That patience is essential in the current climate. The diminished pool of buyers combined with the higher cost of debt means that investors aren't bidding as aggressively on the properties in the market, putting pressure on cap rates to rise and keeping properties on the market longer. “It feels like some deals aren't moving as quickly,” says Keith A. Sturm, principal of Upland Real Estate Group Inc., a Minneapolis, Minn.-based brokerage firm. “It has to do with sellers coming around to the reality that the market has changed.”
Gill Warner, senior director of Tulsa, Okla.-based net lease brokerage Stan Johnson Co., for example, had a $7.3 million Walgreens store in Missoula, Mont., on the market for six months before it went under contract. Granted, Missoula isn't a major market, but Walgreen Co.'s credit is considered the gold standard of net leases. Nonetheless, the store traded at a 6.3 percent cap rate when its seller was initially seeking a 6.1 percent cap rate. Still, a lot of sellers aren't yet willing to accept that reality, creating a disconnect that may take time to resolve. “Sellers have expectations of pricing from six to 12 months ago,” Haddigan says. “Meanwhile, buyers are sharpening their knives thinking they should be getting better deals.”
With pricing dislocation rampant and sellers largely unwilling to budge on their pricing, there's little incentive for all-cash buyers to jump into the market either. While they don't have to wade through higher spreads and more costly debt, they're also standing on the sidelines. As a result, for one-off transactions, cap rates have softened 20 to 40 basis points over the past six months. The cap rate spread, however, isn't consistent across credits or markets. “Most widening has occurred for non-credit tenants or properties in secondary and tertiary markets,” Hipp says.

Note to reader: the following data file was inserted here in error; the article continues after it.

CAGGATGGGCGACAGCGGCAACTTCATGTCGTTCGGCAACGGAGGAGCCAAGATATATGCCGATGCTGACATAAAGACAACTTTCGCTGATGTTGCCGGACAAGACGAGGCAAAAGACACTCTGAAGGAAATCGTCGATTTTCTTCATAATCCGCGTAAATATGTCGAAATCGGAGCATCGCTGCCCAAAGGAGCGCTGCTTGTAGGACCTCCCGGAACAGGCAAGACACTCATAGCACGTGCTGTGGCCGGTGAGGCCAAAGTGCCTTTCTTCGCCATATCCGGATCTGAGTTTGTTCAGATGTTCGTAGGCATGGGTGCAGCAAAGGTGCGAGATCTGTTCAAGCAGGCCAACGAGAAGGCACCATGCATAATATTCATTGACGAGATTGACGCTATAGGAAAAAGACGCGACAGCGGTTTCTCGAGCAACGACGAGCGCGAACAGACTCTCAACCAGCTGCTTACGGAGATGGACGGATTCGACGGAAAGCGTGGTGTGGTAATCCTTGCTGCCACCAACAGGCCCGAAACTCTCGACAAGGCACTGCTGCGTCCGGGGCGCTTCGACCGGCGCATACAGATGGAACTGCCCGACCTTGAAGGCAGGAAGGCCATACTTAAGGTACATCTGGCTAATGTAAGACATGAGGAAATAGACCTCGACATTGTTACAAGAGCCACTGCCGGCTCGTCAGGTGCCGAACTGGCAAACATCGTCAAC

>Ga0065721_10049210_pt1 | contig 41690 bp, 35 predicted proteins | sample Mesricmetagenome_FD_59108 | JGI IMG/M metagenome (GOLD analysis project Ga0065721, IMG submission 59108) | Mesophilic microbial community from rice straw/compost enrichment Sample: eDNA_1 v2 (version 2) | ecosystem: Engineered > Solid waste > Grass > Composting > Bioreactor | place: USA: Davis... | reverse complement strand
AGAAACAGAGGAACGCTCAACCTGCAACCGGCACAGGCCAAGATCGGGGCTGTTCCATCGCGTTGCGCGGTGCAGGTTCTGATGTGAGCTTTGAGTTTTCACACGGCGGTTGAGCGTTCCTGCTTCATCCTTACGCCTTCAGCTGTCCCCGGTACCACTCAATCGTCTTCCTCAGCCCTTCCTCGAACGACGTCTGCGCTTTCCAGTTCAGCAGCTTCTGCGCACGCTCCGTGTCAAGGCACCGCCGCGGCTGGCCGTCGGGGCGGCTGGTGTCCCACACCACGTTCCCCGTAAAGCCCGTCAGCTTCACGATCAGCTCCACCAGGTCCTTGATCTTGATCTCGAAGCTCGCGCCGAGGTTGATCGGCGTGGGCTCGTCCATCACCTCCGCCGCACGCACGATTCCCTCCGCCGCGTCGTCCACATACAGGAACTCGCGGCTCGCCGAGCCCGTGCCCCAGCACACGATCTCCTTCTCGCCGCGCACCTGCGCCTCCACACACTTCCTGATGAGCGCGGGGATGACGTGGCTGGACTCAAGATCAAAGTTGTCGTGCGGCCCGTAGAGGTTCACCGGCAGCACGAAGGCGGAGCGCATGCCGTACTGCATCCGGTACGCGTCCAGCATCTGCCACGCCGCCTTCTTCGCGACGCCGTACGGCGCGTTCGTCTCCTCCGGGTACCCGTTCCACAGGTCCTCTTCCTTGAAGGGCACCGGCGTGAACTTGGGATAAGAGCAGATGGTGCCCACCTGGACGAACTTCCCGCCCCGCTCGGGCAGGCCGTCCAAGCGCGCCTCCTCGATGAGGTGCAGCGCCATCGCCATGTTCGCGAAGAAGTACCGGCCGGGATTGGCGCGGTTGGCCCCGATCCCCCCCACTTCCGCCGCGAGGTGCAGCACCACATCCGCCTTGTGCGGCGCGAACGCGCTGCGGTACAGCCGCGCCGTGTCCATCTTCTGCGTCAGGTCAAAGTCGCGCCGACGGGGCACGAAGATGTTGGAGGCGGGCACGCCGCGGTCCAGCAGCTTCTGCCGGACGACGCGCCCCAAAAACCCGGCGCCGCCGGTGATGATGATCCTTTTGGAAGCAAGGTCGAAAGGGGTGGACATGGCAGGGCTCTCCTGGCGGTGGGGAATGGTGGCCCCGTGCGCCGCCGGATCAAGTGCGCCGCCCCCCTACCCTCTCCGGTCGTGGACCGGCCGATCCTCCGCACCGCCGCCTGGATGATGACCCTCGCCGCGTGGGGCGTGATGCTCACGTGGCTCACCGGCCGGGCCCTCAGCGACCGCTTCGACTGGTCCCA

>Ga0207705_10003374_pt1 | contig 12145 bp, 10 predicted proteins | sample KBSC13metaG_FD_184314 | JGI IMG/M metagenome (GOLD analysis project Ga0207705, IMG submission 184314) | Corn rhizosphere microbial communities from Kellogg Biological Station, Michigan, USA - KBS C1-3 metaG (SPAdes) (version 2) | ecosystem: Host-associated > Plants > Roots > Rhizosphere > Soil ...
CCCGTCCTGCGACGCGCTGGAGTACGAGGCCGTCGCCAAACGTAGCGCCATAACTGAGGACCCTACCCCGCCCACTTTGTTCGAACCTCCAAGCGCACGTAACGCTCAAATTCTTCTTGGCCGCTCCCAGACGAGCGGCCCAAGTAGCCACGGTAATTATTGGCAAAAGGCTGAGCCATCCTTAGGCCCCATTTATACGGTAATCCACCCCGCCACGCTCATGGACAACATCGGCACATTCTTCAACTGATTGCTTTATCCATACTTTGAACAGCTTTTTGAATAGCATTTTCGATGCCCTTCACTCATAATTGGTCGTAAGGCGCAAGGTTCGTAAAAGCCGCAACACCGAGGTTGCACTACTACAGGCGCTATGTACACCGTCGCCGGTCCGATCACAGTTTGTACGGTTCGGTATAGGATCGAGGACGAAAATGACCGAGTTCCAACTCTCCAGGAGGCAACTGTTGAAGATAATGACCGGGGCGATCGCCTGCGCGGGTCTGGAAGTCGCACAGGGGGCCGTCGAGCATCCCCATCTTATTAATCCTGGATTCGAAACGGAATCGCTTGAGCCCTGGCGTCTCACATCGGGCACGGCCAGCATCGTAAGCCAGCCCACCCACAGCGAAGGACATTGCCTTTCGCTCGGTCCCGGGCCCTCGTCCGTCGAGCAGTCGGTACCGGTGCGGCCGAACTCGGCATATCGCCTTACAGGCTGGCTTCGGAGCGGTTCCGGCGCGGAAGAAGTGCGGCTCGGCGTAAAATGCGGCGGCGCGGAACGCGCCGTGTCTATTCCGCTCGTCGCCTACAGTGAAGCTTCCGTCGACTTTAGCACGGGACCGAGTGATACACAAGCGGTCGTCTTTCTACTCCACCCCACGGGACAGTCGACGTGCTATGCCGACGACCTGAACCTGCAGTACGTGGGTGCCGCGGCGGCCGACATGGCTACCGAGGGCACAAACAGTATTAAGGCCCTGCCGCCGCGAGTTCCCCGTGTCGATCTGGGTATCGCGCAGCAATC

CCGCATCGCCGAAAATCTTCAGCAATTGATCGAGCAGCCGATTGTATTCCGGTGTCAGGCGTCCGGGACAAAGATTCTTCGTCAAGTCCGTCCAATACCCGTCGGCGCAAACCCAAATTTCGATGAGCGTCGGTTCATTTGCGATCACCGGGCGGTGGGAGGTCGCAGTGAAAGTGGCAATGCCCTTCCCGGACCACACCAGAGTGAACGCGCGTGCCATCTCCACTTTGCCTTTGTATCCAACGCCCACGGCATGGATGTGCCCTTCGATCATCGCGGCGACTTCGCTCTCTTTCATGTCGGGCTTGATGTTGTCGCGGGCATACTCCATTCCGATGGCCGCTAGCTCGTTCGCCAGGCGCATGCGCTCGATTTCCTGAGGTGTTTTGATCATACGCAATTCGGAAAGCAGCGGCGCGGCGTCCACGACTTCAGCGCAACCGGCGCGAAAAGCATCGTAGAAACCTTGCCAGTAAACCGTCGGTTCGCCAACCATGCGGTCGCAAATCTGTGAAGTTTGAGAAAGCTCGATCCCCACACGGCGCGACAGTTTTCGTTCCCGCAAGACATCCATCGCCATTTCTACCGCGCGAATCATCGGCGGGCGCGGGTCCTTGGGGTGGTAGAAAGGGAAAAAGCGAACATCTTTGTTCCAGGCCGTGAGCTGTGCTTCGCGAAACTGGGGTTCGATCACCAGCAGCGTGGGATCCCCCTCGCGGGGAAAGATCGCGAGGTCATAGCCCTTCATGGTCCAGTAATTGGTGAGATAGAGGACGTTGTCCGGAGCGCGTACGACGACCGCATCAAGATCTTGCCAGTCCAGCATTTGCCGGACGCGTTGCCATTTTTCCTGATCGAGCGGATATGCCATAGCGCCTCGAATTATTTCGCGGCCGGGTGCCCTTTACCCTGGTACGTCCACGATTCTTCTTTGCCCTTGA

On larger net lease transactions, cap rates have increased by an even greater amount. Jeff Fleisher, senior vice president of acquisitions for Spirit Finance Corp., has noticed an uptick in cap rates of 75 to 150 basis points in the wholesale market.
The credit crunch has also caused net lease investors to have a renewed focus on credit quality. But investors who are holding out for strong retail credits may be disappointed, according to Fred Berliner, senior vice president and director of acquisitions for United Trust Fund. The Miami-based firm did about $400 million in net lease acquisitions in 2007, but only 10 percent were retail. That's a big decrease from the 30 percent to 50 percent in previous years. “There just doesn't seem to be as big a supply of credit retailers because it seems that the creditworthy retailers have pulled back on their expansion,” he says.
Not only has there been a flight to quality for net lease retail, some experts say retail assets are less attractive than they were earlier [last] year. “Retail properties had reached a premium to the office and industrial properties, but that premium is disappearing now that the outlook for the retail sector is similar to office and industrial,” Blank stein says. “Cap rates are moving accordingly.”